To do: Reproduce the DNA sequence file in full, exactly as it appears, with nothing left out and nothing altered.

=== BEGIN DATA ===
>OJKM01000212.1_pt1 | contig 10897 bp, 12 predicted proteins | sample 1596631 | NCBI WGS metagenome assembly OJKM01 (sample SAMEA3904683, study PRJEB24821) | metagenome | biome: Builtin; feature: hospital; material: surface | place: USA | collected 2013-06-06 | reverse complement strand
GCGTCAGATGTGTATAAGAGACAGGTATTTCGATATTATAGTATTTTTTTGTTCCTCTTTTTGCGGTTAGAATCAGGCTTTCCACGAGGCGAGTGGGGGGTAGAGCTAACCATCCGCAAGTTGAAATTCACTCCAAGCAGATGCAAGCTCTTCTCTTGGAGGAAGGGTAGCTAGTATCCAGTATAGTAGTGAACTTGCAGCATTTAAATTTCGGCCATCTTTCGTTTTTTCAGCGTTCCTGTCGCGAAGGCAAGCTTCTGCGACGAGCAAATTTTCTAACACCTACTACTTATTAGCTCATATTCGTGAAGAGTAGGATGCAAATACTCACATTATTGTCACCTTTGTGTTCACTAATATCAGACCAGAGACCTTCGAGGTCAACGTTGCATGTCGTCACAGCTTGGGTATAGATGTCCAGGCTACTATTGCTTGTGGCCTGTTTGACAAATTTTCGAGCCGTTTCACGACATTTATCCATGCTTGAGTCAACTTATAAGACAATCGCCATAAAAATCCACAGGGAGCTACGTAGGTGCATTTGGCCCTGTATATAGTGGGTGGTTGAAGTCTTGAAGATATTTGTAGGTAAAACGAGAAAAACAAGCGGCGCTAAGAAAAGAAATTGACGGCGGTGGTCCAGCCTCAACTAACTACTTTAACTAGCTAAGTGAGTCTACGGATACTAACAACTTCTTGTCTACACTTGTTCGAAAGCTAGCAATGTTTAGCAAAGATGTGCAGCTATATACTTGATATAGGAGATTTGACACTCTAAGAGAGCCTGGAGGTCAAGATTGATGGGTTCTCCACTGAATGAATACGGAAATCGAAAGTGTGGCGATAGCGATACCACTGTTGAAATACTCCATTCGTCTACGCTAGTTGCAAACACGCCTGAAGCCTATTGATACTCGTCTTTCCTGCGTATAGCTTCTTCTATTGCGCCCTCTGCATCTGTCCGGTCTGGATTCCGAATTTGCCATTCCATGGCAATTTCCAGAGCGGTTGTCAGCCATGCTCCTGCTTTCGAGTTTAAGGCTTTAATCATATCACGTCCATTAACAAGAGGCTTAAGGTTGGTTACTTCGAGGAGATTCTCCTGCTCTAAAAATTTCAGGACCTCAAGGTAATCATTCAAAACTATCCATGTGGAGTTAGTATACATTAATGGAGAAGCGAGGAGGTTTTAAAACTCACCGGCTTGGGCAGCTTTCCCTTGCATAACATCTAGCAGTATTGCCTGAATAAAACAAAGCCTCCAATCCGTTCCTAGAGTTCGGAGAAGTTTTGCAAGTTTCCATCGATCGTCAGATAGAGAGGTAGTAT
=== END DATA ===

>OJKM01000212.1_pt1 | contig 10897 bp, 12 predicted proteins | sample 1596631 | NCBI WGS metagenome assembly OJKM01 (sample SAMEA3904683, study PRJEB24821) | metagenome | biome: Builtin; feature: hospital; material: surface | place: USA | collected 2013-06-06 | reverse complement strand
GCGTCAGATGTGTATAAGAGACAGGTATTTCGATATTATAGTATTTTTTTGTTCCTCTTTTTGCGGTTAGAATCAGGCTTTCCACGAGGCGAGTGGGGGGTAGAGCTAACCATCCGCAAGTTGAAATTCACTCCAAGCAGATGCAAGCTCTTCTCTTGGAGGAAGGGTAGCTAGTATCCAGTATAGTAGTGAACTTGCAGCATTTAAATTTCGGCCATCTTTCGTTTTTTCAGCGTTCCTGTCGCGAAGGCAAGCTTCTGCGACGAGCAAATTTTCTAACACCTACTACTTATTAGCTCATATTCGTGAAGAGTAGGATGCAAATACTCACATTATTGTCACCTTTGTGTTCACTAATATCAGACCAGAGACCTTCGAGGTCAACGTTGCATGTCGTCACAGCTTGGGTATAGATGTCCAGGCTACTATTGCTTGTGGCCTGTTTGACAAATTTTCGAGCCGTTTCACGACATTTATCCATGCTTGAGTCAACTTATAAGACAATCGCCATAAAAATCCACAGGGAGCTACGTAGGTGCATTTGGCCCTGTATATAGTGGGTGGTTGAAGTCTTGAAGATATTTGTAGGTAAAACGAGAAAAACAAGCGGCGCTAAGAAAAGAAATTGACGGCGGTGGTCCAGCCTCAACTAACTACTTTAACTAGCTAAGTGAGTCTACGGATACTAACAACTTCTTGTCTACACTTGTTCGAAAGCTAGCAATGTTTAGCAAAGATGTGCAGCTATATACTTGATATAGGAGATTTGACACTCTAAGAGAGCCTGGAGGTCAAGATTGATGGGTTCTCCACTGAATGAATACGGAAATCGAAAGTGTGGCGATAGCGATACCACTGTTGAAATACTCCATTCGTCTACGCTAGTTGCAAACACGCCTGAAGCCTATTGATACTCGTCTTTCCTGCGTATAGCTTCTTCTATTGCGCCCTCTGCATCTGTCCGGTCTGGATTCCGAATTTGCCATTCCATGGCAATTTCCAGAGCGGTTGTCAGCCATGCTCCTGCTTTCGAGTTTAAGGCTTTAATCATATCACGTCCATTAACAAGAGGCTTAAGGTTGGTTACTTCGAGGAGATTCTCCTGCTCTAAAAATTTCAGGACCTCAAGGTAATCATTCAAAACTATCCATGTGGAGTTAGTATACATTAATGGAGAAGCGAGGAGGTTTTAAAACTCACCGGCTTGGGCAGCTTTCCCTTGCATAACATCTAGCAGTATTGCCTGAATAAAACAAAGCCTCCAATCCGTTCCTAGAGTTCGGAGAAGTTTTGCAAGTTTCCATCGATCGTCAGATAGAGAGGTAGTAT